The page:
The stories that give our lives meaning

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Rather than viewing transitions as the stories of my life, I have let them devour me. From my perspective, life’s disruptions to the status quo were to be swept under the rug, hidden from view lest they reflected badly on my choices. Losing a job, relationship or perfect health could translate to stories that are a source of strength and an opportunity to connect with others on a personal level. But I have pushed through transitions like a racehorse pushes through the finish line.

I guess you can call this post a review of a review. I was inspired by Arianna Huffington’s LinkedIn post, which is a synopsis of Bruce Feiler’s book, “Life is in the Transitions: Mastering Change at Any Age.”

We go through stuff (unemployment, illness, bankruptcy, death and divorce) and then want to ban from memory the experience that causes pain, humiliation and despair. If only life were limited to success stories, and we could obscure failures or traumas. Maybe we need to change the vantage point. Rather than giving power to life’s disruptions by allowing them to break us down, they can become stories of perseverance, resilience and serendipity where the outcome is a badge of honor, not a mark of shame.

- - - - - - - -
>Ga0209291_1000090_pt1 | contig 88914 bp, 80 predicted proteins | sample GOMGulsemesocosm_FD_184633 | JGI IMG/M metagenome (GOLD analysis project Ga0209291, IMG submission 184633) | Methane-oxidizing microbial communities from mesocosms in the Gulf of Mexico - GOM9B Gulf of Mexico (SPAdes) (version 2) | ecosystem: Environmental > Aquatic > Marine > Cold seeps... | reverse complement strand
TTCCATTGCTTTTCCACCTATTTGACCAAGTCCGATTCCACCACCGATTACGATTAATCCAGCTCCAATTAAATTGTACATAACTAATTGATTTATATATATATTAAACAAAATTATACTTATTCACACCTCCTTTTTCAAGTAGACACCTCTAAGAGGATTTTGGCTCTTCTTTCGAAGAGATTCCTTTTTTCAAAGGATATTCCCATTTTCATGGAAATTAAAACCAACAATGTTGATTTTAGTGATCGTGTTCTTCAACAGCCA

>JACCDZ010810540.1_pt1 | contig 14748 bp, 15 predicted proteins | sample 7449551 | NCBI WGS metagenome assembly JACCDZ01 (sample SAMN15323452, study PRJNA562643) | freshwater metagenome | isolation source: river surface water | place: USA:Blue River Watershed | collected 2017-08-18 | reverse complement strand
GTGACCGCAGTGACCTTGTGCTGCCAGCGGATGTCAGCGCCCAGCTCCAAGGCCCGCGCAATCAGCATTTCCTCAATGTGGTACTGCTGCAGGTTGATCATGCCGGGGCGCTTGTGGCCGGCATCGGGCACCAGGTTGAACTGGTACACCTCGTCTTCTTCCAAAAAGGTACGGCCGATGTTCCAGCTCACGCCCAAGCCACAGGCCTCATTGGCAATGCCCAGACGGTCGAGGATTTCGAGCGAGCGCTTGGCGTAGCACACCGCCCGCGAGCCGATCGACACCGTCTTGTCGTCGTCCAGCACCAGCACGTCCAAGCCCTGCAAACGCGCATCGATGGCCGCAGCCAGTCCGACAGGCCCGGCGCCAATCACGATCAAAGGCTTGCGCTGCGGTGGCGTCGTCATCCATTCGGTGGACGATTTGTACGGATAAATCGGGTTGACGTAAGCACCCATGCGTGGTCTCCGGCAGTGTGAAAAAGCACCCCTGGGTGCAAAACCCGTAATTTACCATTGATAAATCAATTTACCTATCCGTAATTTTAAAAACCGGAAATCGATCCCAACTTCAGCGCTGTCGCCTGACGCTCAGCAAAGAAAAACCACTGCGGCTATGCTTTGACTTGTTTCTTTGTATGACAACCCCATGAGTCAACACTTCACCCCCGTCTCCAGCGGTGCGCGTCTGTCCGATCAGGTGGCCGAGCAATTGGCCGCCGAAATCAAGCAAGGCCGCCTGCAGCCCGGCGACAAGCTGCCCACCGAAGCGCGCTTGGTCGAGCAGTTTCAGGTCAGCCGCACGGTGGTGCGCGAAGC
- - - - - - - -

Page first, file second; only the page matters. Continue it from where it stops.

Feiler references transformation in the context of religion and great art that produces insight, creativity and innovation. Relating to this on a pedestrian level, what would a sitcom, movie or book be without the transition from loveless to love, illness to health, rags to riches or the reverse?

Looking back at my own experience, I see a trope of transitions rejected because they represented who I was and no longer want to be. Allowing those transitions to evanesce bolstered the illusion that I am who I have always been. I have not been looking to put my growth on display but instead to be seen as something better than I am. Don’t women do their hair and makeup, and walk out the door hoping people will think they woke up that way?

I have stories untold. Now I am thinking I should write more often to give the transitions of my life shape and purpose without filtering them through a moral compass. Perhaps I will discover that they are not my stories alone.